Leaving Room

IMG_5288When Claire was 18 months old we took our first step into the adventure that would become living in Rettland by starting physical therapy. Before there were any blood tests, behavior assessment or other services, there was PT with Dr. Tiffany. She was our first point of contact for helping Claire and I hung on her every word. She explained the mechanics behind what Claire was and was not doing and how the wiring in the brain worked. The most profound thing that Dr. Tiffany taught was was to wait for her. Before we knew that Rett Syndrome was a thing that people got, we were learning to wait, to give Claire space to contribute. I’m still working on this concept, albeit on a more generalized level. I have learned to wait for Claire. I have seen the value in giving her time to make a choice because she really does care which pieces get picked out for her pumpkin, it just takes her body forever before it will do what her brain is asking. When I back off and leave room for her to answer, the payoff is often so rewarding. Yesterday, instead of silent tears in her bed (like years past) her gentle smile lit up the room when her pumpkin was complete. It was a victory for everyone involved. It reminded me that much like Claire, I need to leave space for people to help me and get to contribute. It has been such a difficult pill to swallow, admitting that I need help but I’ve started to. As I have shown my vulnerability and invited people in to assist me, I get to see the joy that they experience in helping out and that is truly beautiful. It’s one of the many lessons that I get to learn with my constant little beautiful reminder Claire. We must go slow and leave room for people to contribute, sometimes we get to help and sometimes we need the help, the good stuff is in the flow between it all.


Living in Rettland is often very different, complicated and far from the reality that others experience. However, sometimes it so simple, it reduces life down to it’s core, where hard things are easily understood. This week I have learned about “enough”. Claire got a blister on her foot because her AFO wasn’t put on exactly right. Within 24 hours it was infected and she was covered in bumps and red splotches. Captain Awesome and Miss Amazing had done it again. We felt horrible as we held Claire down while she got two shots of antibiotics. Nobody ever means to put a brace on wrong or let the skin get dry so infection blows up like that. The truth of the matter is that we were distracted making sure that she was breathing because she stops doing that all of the time. We might also have been giving some sort of attention to Chloe, that happens sometimes. After an exhausting day getting Claire fixed up we went out because there was no food in the house and the sitter was scheduled to be there. While we were out we chose to celebrate. We celebrated that we don’t screw up more. We celebrated that what we do for our kids and for each other is enough. Honestly, it wasn’t hard to come to that conclusion because Rettland is a bullshit free zone, there is no room for drama. So even though I still haven’t sent in the forms for the field trip that came home last week or folded any of the laundry that has been washed over the last few weeks I know that I am doing enough and that it’s alright. I did take Claire to the doctor right away to get antibiotics so that her fever never got high enough to through her into cycles of seizures and vomiting that typically end up with her aspirating and getting pneumonia. I kinda feel like I am winning on this one. Whatever battle you are fighting right now, in Rettland or somewhere else, do what you can and rest, knowing when it’s enough.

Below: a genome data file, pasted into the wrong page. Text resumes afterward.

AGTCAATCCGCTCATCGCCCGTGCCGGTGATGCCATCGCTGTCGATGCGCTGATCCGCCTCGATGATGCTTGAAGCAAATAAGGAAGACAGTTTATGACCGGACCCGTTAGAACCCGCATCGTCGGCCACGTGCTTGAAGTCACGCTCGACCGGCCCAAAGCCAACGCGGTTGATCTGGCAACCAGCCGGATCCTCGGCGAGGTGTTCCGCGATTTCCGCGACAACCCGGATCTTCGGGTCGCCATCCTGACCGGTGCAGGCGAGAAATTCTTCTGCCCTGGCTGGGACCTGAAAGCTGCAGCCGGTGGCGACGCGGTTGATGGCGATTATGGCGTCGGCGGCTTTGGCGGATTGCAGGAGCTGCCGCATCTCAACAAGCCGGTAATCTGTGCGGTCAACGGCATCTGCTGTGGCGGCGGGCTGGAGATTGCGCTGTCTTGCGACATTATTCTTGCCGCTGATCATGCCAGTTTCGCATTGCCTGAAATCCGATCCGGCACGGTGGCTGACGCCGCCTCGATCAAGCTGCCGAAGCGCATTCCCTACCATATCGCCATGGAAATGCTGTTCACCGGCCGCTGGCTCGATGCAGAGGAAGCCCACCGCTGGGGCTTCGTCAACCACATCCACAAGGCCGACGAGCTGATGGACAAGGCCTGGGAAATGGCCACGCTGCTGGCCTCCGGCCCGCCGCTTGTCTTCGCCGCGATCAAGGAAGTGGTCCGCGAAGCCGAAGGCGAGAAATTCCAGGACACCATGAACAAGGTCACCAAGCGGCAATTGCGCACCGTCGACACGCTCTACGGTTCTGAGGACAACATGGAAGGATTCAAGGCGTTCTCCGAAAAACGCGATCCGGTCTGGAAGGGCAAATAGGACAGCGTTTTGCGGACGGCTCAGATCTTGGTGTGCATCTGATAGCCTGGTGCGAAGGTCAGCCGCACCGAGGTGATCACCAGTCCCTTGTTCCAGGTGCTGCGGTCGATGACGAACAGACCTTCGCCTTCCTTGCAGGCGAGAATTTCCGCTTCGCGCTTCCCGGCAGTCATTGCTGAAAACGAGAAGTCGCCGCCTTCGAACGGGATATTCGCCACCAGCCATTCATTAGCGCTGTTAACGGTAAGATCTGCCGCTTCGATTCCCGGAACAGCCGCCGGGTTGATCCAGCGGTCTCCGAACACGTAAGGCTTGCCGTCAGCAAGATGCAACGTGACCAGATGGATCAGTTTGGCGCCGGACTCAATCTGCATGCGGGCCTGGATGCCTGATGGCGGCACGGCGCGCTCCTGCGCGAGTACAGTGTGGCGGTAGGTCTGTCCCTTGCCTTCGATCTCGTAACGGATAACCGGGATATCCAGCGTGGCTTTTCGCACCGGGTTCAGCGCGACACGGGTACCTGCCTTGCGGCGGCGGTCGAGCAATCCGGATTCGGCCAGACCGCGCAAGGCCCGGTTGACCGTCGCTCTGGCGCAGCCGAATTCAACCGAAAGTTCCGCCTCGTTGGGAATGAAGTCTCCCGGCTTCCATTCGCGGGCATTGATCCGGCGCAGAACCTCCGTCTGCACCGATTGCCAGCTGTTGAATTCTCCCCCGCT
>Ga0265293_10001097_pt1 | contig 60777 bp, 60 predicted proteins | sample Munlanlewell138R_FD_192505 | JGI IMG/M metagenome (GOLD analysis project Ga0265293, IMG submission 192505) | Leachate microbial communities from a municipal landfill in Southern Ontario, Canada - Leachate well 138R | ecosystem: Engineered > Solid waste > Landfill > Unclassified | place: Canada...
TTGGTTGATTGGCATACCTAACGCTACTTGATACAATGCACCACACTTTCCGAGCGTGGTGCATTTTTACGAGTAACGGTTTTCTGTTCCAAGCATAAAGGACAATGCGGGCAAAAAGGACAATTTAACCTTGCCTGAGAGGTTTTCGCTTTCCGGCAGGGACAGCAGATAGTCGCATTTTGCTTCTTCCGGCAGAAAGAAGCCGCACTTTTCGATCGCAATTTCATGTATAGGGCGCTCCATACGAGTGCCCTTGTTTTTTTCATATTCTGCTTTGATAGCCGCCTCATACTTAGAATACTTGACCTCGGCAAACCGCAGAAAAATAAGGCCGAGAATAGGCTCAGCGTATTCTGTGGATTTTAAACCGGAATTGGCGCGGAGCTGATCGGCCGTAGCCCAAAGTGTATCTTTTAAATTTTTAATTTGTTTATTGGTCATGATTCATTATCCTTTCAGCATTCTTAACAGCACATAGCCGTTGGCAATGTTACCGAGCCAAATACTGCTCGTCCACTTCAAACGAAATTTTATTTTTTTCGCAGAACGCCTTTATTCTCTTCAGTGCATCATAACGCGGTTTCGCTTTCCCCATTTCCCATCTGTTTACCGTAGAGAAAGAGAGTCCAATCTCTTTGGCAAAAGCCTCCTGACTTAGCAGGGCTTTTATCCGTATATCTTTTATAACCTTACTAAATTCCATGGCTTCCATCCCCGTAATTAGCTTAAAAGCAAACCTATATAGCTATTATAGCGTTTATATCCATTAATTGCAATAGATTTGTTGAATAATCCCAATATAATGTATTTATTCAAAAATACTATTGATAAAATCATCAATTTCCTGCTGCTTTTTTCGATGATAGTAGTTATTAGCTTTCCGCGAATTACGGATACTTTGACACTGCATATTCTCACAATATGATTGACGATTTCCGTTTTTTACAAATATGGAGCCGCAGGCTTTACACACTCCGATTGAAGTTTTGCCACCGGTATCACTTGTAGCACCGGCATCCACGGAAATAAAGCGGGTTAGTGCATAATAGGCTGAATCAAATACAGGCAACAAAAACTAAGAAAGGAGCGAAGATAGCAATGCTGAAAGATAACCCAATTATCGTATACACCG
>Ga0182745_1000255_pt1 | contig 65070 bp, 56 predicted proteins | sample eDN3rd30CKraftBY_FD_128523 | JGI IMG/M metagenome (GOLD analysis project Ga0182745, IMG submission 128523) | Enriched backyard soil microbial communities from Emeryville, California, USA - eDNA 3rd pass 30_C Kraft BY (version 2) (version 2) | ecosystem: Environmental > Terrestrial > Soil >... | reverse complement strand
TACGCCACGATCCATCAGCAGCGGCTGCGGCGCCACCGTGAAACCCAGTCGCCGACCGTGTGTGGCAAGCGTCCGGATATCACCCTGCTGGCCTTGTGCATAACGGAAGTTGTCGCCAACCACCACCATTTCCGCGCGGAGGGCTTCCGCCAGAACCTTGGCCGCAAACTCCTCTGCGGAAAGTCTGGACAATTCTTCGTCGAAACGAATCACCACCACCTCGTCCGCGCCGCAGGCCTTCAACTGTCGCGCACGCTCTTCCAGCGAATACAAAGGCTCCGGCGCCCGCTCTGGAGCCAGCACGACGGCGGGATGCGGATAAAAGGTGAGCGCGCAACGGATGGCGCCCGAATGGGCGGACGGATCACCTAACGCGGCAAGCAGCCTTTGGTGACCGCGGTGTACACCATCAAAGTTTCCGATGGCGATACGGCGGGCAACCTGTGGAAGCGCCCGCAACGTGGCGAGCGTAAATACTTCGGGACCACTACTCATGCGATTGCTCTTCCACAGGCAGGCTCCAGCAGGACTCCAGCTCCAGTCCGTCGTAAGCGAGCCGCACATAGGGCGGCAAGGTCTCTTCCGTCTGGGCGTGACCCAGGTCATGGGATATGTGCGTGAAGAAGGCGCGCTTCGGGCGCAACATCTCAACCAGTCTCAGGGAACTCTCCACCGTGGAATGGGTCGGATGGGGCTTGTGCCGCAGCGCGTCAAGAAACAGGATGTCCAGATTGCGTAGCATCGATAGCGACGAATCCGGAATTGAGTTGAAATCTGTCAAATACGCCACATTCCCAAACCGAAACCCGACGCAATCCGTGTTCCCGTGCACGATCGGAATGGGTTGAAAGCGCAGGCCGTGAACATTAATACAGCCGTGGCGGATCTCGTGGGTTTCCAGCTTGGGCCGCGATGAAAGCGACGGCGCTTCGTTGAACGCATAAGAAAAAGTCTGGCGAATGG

When I was a kid there was no awareness of other kids with disabilities. Wheel chairs were for old people. There were no classrooms for kids with special needs. Now I look back to realize those families existed, just in the shadows. Those kids were shipped off, far away from their communities. Families were encouraged to institutionalize their children because the care needs were too great. I knew that if I didn’t eat my dinner my mom was going to send it to the starving kids in Africa, but that was it. Over the last few weeks I’ve noticed a change in the air as I hear stories from my friends about their kids. One little boy insisted that the $8.29 he got from recycling go to help the girls with Rett Syndrome. A girl from Claire’s class last year has taken to speaking with her eyes and gets frustrated with her mom when she is not properly acknowledged for her communication attempts. Another of her friends is talking to strangers about Rett Syndrome and getting donations for our Boston effort. A family that just got their papers and are entering into Rettland moved into the town next to us. They keep running into people that know what Rett Syndrome is and haven’t had to explain it *as much*. The point of October, of Rett Syndrome awareness, is for understanding to be spread and it is. We aren’t there yet but we have made great progress. Thank you to everyone who has taken up our story, this change wouldn’t be happening without you.


They get it!